Tuesday, March 22, 2011

Should Cigarette Taxes Be Lowered?

Recently the New York Times reported about a proposal in New Hampshire to lower cigarette taxes. Opponents of the tax claim that it will hurt revenues and encourage new smokers. They're wrong on the first claim, but might be right on the second claim -- which is actually good for the country.

It has been proven time after time that when taxes are reduced, increased volume will make up for the lower tax rate. If the opponents of a lower cigarette tax in New Hampshire are correct about a lower tax encouraging new smokers, then it means that these new smokers will buy cigarettes and increase the volume of cigarette sales, leading to increased government revenue in the long-run.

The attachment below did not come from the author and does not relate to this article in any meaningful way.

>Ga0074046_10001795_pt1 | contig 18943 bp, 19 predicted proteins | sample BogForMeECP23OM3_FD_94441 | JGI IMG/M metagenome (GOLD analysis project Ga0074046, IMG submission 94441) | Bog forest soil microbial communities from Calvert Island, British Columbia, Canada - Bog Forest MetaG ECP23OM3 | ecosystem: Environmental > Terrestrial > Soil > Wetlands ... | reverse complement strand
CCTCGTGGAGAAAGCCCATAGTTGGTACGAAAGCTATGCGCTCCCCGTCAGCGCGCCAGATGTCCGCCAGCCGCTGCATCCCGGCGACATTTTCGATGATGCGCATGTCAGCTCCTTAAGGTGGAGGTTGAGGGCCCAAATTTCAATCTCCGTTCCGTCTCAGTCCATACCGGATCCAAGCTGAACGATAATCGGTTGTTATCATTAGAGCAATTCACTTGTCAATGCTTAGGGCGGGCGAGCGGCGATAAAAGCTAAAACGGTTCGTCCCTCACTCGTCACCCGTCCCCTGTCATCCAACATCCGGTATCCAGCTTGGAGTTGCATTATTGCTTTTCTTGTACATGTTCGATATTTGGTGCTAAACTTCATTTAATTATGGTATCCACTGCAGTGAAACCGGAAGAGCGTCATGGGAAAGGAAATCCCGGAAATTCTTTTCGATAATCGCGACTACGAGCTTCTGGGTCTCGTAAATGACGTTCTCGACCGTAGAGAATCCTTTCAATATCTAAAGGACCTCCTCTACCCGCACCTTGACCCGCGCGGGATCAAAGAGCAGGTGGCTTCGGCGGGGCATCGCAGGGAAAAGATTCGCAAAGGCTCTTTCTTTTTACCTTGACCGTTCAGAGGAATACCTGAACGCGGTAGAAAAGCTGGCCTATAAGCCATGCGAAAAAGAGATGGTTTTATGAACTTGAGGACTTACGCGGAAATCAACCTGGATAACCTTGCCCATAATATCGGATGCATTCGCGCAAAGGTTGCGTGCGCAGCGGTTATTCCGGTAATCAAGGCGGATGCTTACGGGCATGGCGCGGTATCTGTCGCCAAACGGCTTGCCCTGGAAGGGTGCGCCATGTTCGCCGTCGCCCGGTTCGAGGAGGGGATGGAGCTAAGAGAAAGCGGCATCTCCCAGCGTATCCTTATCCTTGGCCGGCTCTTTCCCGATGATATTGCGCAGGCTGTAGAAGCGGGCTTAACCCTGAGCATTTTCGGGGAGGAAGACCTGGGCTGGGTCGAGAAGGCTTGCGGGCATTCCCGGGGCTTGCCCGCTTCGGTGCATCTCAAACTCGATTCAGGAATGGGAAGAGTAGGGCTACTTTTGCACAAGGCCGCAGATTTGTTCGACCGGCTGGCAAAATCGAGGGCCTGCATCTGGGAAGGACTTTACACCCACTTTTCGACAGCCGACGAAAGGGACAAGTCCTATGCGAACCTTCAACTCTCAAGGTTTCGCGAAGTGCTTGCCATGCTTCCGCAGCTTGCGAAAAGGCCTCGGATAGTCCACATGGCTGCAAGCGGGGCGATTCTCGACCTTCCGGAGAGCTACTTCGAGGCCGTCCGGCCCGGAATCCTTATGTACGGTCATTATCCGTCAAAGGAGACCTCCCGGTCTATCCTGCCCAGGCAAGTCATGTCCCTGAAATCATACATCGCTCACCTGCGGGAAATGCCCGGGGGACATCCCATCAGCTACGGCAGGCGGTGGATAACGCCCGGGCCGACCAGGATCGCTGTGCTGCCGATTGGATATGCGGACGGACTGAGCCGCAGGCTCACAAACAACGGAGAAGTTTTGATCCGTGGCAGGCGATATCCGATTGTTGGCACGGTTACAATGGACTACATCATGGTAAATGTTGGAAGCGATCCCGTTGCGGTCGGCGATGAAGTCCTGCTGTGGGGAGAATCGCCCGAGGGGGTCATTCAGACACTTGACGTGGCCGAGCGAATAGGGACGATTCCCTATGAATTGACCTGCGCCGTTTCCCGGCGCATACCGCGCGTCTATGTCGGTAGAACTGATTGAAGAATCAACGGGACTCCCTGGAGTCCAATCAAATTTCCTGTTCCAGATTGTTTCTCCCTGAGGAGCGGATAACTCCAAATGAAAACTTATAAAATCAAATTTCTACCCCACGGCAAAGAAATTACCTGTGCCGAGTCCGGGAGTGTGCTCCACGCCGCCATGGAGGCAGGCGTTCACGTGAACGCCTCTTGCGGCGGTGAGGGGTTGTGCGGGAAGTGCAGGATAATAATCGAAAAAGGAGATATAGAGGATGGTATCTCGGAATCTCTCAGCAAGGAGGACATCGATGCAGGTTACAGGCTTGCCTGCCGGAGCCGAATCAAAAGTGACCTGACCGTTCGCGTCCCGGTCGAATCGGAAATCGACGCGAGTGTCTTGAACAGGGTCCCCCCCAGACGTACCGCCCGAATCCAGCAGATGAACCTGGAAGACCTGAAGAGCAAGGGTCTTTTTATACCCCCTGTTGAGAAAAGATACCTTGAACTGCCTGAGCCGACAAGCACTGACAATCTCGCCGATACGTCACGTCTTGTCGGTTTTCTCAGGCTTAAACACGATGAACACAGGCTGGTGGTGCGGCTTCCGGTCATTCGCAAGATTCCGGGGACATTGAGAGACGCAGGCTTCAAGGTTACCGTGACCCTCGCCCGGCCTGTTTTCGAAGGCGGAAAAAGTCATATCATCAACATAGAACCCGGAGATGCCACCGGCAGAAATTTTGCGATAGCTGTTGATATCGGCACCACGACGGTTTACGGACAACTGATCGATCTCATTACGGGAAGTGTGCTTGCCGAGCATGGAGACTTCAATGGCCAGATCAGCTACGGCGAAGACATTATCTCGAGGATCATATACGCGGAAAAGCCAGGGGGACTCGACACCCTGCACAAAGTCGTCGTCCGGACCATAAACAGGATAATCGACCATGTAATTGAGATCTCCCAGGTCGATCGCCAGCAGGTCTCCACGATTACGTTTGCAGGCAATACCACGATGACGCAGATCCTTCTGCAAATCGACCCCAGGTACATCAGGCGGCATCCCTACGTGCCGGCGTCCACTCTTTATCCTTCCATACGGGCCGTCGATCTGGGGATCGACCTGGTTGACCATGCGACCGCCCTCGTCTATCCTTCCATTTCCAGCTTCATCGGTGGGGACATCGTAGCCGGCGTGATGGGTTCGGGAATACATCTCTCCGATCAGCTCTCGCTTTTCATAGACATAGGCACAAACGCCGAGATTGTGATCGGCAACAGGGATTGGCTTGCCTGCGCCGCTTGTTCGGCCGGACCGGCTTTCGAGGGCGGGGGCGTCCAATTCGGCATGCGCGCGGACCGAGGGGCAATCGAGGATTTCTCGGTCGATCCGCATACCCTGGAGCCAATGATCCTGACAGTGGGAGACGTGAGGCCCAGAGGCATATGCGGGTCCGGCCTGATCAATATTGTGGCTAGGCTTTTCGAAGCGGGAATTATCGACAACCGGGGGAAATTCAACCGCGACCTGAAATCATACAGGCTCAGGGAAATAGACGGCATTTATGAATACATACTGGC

Greater sales numbers of cigarettes helps companies that make cigarettes. Companies like the R. J. Reynolds Tobacco Company, Philip Morris, and the Lorillard Tobacco company employ thousands of Americans. More sales could give these companies a need to expand production, and a need to hire more employes creating jobs. With 8.9% unemployment, the country could use these these jobs.

To give American companies an advantage, an idea that states should look to is to keep taxes the same on imported/foreign cigarettes, and reduce the tax on American cigarettes. This would provide an incentive for smokers to switch brands from foreign to American, and incentivize new smokers to go with American-made cigarettes instead of foreign made ones, helping the economy.


  1. Under Obamacare, smokers can get free cancer treatment and care. Maybe tax should go up to cover Obamacare since it will cost trillions?

  2. You must be a moron. No higher taxes for Obamacare. Repeal it and repeal the Obama tax hikes.

  3. So the government should encourage smoking then not care for people who get cancer?